Gastric mucosal irritation following oral exposure to sodium metabisulphite: A reproducible effect?

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Abstract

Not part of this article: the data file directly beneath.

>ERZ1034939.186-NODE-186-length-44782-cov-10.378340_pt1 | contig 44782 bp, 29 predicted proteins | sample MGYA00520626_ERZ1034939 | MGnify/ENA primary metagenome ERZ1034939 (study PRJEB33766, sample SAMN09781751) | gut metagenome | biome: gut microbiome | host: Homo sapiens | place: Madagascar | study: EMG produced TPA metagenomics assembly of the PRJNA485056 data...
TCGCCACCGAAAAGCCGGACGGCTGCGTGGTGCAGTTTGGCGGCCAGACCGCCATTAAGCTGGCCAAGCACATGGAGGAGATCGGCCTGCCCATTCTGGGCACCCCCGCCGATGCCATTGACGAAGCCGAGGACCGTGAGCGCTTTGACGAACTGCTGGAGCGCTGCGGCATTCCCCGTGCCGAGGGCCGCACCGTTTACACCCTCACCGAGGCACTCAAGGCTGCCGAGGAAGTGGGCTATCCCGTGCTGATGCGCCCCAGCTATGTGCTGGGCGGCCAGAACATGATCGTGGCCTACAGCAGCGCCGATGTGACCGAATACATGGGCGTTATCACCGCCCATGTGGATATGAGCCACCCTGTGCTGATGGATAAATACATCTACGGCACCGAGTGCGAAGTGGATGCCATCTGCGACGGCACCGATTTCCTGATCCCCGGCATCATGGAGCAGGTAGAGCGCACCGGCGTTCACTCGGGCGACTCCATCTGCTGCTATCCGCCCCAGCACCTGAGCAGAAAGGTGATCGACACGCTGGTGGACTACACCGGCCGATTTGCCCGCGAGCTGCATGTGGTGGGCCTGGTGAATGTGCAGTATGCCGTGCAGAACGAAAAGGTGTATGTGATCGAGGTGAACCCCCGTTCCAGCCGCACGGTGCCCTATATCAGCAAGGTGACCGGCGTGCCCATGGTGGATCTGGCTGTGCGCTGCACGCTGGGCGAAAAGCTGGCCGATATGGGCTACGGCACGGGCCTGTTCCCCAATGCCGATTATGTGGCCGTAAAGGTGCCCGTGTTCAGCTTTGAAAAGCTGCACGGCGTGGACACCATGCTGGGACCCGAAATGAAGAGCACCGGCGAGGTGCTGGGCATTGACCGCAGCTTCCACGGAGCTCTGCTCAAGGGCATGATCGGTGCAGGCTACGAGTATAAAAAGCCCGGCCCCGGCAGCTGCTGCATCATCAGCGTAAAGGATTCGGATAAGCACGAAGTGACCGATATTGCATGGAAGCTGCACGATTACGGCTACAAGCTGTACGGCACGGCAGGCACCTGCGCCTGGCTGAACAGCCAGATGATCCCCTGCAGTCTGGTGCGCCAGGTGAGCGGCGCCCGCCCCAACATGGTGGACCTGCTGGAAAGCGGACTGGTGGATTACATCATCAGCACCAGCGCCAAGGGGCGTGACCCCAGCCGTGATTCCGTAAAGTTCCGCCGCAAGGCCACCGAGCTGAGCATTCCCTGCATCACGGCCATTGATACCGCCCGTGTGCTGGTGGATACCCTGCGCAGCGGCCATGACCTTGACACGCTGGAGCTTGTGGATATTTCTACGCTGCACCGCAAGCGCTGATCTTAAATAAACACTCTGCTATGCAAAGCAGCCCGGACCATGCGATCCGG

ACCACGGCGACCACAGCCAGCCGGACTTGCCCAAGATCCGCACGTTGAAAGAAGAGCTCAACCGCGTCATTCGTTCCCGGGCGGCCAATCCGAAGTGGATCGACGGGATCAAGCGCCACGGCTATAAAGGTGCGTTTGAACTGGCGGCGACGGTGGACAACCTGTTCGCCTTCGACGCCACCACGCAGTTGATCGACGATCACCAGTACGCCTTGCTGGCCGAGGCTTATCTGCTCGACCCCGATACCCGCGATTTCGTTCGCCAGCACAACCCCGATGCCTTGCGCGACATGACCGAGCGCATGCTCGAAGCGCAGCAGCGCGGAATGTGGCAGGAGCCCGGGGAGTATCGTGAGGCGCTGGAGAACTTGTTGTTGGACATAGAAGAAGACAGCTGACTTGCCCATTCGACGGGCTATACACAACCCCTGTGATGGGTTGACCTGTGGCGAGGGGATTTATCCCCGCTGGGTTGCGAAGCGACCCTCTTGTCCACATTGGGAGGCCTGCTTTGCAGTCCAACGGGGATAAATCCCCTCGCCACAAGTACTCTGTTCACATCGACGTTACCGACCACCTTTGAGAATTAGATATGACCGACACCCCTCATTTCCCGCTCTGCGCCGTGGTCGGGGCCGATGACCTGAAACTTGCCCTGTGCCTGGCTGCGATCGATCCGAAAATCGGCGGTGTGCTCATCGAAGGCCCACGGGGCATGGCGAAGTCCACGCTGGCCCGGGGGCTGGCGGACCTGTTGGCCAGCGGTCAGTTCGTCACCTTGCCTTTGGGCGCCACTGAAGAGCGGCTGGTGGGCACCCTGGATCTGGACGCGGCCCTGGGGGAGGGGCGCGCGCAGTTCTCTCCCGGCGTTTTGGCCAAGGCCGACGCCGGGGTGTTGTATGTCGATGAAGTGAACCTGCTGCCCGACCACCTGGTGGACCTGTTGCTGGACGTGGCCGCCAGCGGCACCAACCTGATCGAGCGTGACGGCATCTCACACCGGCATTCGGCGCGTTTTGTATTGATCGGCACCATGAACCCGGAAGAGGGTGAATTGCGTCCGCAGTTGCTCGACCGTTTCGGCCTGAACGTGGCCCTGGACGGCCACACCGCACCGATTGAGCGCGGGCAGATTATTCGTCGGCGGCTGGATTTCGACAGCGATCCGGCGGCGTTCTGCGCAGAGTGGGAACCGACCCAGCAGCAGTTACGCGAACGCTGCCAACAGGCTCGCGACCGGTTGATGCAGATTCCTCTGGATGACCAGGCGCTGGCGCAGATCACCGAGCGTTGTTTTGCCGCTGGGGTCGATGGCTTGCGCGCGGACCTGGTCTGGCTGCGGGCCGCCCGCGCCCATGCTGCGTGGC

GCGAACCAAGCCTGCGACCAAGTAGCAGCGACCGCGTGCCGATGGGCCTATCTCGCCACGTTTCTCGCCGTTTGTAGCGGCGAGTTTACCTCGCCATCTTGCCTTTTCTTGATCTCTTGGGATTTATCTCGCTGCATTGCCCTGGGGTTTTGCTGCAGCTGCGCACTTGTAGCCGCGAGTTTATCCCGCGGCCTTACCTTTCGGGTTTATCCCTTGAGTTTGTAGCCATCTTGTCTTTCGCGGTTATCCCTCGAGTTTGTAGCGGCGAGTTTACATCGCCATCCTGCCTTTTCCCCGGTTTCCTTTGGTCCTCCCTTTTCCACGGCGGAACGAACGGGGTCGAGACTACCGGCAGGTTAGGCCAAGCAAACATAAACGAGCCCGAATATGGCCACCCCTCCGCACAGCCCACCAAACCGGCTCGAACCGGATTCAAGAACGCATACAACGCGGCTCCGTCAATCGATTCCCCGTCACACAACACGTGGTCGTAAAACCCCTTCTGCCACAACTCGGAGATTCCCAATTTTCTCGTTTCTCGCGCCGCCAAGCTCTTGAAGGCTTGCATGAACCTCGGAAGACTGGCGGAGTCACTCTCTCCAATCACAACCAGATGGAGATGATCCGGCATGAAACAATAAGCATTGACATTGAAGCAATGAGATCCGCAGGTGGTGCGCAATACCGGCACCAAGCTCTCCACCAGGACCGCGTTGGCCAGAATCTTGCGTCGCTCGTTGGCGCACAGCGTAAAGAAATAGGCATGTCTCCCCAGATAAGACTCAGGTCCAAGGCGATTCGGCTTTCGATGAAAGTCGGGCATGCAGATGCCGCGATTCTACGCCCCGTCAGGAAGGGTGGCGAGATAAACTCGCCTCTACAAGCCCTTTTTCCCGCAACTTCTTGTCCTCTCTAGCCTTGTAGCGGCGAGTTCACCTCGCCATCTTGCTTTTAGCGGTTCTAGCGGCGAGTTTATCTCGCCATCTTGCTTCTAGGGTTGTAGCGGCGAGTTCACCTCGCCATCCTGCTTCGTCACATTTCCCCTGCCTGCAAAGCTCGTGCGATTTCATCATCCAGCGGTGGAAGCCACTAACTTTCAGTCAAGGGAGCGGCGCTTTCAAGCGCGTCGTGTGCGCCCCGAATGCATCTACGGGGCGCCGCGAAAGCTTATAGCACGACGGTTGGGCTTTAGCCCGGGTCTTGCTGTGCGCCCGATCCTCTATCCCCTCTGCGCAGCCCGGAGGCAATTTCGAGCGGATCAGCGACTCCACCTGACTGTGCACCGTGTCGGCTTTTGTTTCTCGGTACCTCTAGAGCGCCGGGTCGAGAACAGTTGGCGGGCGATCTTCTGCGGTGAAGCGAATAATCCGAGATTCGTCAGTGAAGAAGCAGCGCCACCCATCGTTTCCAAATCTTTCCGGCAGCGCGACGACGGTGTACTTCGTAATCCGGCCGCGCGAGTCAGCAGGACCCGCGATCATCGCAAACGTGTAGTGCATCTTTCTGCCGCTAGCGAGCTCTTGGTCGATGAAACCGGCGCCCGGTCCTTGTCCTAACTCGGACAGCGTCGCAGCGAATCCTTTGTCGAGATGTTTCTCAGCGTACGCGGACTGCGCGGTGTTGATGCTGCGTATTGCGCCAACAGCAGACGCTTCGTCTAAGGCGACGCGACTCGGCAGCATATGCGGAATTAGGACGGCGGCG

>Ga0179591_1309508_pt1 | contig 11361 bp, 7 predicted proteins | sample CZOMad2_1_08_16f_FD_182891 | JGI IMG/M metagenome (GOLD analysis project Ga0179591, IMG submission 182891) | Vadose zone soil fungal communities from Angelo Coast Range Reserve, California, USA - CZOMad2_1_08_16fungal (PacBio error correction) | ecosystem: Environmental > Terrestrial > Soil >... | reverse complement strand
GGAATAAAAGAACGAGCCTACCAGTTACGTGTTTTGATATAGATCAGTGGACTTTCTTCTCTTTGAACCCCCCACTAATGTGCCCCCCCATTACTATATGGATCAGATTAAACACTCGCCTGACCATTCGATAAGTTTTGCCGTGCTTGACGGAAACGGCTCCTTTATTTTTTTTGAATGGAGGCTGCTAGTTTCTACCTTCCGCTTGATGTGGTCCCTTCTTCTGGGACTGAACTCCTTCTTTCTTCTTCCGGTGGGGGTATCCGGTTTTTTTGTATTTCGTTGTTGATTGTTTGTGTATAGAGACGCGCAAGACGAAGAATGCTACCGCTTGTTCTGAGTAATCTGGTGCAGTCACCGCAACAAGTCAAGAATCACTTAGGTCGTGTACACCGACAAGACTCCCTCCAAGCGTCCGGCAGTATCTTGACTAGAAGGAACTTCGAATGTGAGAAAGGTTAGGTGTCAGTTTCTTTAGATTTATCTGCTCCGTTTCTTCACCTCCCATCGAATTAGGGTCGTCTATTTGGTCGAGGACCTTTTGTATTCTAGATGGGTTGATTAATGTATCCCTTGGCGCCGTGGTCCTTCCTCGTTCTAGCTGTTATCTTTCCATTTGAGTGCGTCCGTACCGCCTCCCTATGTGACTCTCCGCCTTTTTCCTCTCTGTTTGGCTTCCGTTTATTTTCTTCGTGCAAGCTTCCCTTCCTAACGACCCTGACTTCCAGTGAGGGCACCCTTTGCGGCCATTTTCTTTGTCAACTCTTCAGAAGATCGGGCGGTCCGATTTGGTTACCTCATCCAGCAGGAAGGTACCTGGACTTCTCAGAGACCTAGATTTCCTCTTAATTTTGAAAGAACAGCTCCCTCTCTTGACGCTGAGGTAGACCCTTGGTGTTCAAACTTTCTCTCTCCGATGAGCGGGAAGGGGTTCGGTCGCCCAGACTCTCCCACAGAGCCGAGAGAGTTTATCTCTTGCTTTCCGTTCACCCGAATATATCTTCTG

Sulphiting agents, such as sodium metabisulphite (SM), are used in food as bleaching agents and to prevent browning reactions. A 1972 repeat dose study in rats found that dietary sulphites caused irritation of the stomach with inflammation, hyperplasia and bleeding. We conducted a 7-day dietary study in rats to confirm that stomach lesions were the most sensitive toxicological endpoint. Rat feed was prepared daily with 0%, 0.25%, 0.5%, 1% or 4% (w/w) SM. Parameters included clinical signs, feed and water intake, bodyweight gain, haematology, serum protein chemistry, necropsy findings and gastrointestinal histopathology. There were no treatment-related clinical signs or gastrointestinal lesions. Mean bodyweight gain was markedly decreased in the 4% (w/w) SM group although feed consumption was marginally depressed. Slightly lower mean values for RBC, Hb, Hct, total WBC and lymphocyte count were observed in the 4% SM group with no evidence of compensatory haematopoiesis. The gastric lesions in rats observed in a 1972 study of dietary SM for 10–56 days could not be replicated. These findings create uncertainty around the most relevant toxicological endpoint to establish a suitable health based guidance value, which can only be overcome if a robust long-term dietary study is undertaken.

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